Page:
'Made in Abyss: Journey's Dawn' Review: Starts Off on the Right Foot

Made in Abyss may have initially released quietly when the series first debuted its anime [...]

Made in Abyss may have initially released quietly when the series first debuted its anime adaptation in 2017, but the series built up a huge cult following afterwards. It soon became the critically acclaimed series to beat that year, and the franchise has returned with a new set of films, the first of which is now hitting Western shores. And what a wonderful return it is as Made in Abyss: Journey's Dawn is the perfect introduction to this beautiful, melancholy world.

Originally created by Akihiko Tsukushi in 2012, Made in Abyss is set in a world where humanity is all too curious about a giant crater, known as the Abyss, in the middle of everything. The deeper down someone descends, the harder it is to retain one's sanity and humanity. But because of the mysterious and rare treasures within the Abyss, explorers known as "Cave Raiders" make the journey.

The film follows Riko, an orphan girl who's wanted to go in the Abyss for as long as she can remember. When Riko receives a message from her long-thought-dead mother from the bottom of the Abyss, Riko vows to head into its depths with the help of a robot boy she finds in the Abyss named Reg.

Journey's Dawn immediately draws you into its universe as the film is incredibly pleasing to the eyes and ears. It's aesthetically satisfying as it blends different art techniques to enhance the look of certain things. There are monsters of the Abyss painted with rough brush strokes or outlines, and it's a stark contrast to the crisp presentation of everything else. This clash makes danger feel more unnerving as certain beings look and sound like they don't belong in this world at all.

There's no better juxtaposition than with the character designs. Rounder, cuter faces make for an even more tragic outcome when characters are confronted with death and other heavy imagery. These visual elements make the world compelling, and the musical score helps it feel alive. The latter doubles down on the former as the film's score always has an undercurrent of sorrow underneath cheery tones.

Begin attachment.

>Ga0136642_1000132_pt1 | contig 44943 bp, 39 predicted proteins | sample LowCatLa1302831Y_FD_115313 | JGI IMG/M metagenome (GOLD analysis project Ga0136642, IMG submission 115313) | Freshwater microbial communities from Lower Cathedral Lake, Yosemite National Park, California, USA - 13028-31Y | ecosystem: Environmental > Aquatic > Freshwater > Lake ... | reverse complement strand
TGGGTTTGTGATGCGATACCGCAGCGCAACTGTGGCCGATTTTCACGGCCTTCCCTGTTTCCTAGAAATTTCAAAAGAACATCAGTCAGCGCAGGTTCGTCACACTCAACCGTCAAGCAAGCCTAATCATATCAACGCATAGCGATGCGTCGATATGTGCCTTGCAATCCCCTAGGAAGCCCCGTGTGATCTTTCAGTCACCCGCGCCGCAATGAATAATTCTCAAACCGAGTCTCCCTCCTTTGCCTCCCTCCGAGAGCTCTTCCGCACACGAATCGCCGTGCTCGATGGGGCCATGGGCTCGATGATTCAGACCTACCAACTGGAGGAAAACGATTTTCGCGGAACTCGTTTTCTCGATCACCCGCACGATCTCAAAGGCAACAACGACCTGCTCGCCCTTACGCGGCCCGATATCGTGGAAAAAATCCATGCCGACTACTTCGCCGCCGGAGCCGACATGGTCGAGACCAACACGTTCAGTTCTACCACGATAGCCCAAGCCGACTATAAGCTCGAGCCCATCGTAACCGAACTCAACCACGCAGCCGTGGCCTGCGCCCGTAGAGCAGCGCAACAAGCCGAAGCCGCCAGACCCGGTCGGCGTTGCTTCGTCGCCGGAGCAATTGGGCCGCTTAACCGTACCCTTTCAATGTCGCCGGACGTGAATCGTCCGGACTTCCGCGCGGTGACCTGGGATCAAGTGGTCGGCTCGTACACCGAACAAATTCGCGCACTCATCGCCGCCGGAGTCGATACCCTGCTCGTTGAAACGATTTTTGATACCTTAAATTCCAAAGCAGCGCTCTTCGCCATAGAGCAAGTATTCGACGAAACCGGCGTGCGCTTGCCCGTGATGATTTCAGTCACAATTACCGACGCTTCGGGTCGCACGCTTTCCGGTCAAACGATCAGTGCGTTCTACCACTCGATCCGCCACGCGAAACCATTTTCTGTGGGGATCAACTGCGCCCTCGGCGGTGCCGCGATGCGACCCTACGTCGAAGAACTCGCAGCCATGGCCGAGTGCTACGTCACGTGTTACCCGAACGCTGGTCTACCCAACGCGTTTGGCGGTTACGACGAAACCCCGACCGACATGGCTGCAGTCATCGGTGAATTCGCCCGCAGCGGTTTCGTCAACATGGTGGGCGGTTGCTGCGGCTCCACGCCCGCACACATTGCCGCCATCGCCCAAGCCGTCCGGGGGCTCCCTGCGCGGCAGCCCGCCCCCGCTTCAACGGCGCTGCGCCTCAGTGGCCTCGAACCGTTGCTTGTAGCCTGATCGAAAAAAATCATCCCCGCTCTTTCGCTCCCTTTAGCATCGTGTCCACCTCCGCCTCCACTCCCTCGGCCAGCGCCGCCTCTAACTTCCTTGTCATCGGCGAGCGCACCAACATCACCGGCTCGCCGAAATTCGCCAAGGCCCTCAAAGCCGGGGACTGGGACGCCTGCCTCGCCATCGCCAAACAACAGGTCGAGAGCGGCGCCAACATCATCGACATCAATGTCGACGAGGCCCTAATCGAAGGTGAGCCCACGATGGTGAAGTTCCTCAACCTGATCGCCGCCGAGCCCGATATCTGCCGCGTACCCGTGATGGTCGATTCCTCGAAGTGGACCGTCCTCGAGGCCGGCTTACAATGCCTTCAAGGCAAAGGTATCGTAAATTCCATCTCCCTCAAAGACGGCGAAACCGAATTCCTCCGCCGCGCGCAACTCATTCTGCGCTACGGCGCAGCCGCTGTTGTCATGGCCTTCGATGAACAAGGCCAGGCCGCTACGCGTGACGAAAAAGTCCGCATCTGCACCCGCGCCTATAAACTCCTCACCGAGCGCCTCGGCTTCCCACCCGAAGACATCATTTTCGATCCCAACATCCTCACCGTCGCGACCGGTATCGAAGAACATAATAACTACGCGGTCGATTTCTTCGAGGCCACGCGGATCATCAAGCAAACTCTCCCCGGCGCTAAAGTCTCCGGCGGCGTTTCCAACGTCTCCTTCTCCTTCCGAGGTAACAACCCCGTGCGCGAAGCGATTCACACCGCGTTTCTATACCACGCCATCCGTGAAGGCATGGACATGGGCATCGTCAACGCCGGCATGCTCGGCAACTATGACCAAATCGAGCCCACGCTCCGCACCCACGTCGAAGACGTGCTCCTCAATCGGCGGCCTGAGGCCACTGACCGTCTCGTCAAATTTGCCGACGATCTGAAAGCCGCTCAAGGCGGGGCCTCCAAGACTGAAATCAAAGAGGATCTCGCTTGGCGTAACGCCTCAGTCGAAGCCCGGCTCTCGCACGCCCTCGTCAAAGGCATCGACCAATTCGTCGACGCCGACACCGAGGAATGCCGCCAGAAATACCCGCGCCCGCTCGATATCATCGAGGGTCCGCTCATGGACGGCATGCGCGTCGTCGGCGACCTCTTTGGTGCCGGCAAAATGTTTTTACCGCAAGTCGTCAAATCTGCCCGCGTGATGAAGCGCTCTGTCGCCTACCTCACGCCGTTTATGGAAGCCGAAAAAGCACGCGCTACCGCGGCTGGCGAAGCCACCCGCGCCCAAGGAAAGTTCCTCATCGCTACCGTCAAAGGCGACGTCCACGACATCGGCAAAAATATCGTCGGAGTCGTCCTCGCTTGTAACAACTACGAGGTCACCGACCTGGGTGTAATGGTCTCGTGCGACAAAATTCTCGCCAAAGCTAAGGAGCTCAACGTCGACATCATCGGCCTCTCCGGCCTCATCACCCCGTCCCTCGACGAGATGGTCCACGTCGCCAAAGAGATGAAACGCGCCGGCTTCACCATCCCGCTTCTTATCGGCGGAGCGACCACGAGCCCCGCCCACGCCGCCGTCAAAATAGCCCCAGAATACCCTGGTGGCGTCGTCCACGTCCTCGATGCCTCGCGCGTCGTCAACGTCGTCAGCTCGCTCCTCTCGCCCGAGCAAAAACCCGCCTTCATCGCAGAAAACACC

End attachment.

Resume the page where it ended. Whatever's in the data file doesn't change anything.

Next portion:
This makes Riko and Reg's journey all the more distressing. Throughout its run, there's a sense that something dark is lurking just around Riko and Reg's "adventure," and Journey's Dawn basically twists a knife when the ball actually gets rolling. Riko and Reg are a charming, wonderful duo full of personality; they're little bundles of goodness that you'll just want to protect.

Now Journey's Dawn is not without its flaws, unfortunately. As Journey's Dawn is a film retelling the events of the first eight episodes or so of the series, there is not going to be much new narrative content to draw in current fans. While it's the best way to experience the English dub of the series (though the same should be said for each language release), events are not presented in new perspectives.

Some scenes are taken directly as they are from the anime series, and while it's still effective in context, there's a sense that it's a lost opportunity for the film's presentation. This has an effect on the pace of the film as the plot can sometimes feel like it is moving along episodically than as a constructed adventure. But with all that said, the film is a stunning experience for newcomers, and they'll likely feel compelled to find out what's next.

Made in Abyss: Journey's Dawn is a harrowing exploration into a serene, yet unnerving universe. Though it may not be as enthralling for those on their second journey, the film can still be a fulfilling voyage.

Rating: 4 out of 5

Made in Abyss: Journey's Dawn will be holding a special premiere event in Los Angeles on March 15th. The film will go on to a wider release on March 20th (with English subtitles) and March 25th (English language dubbed). Theater locations and availability may vary. You can find more information here.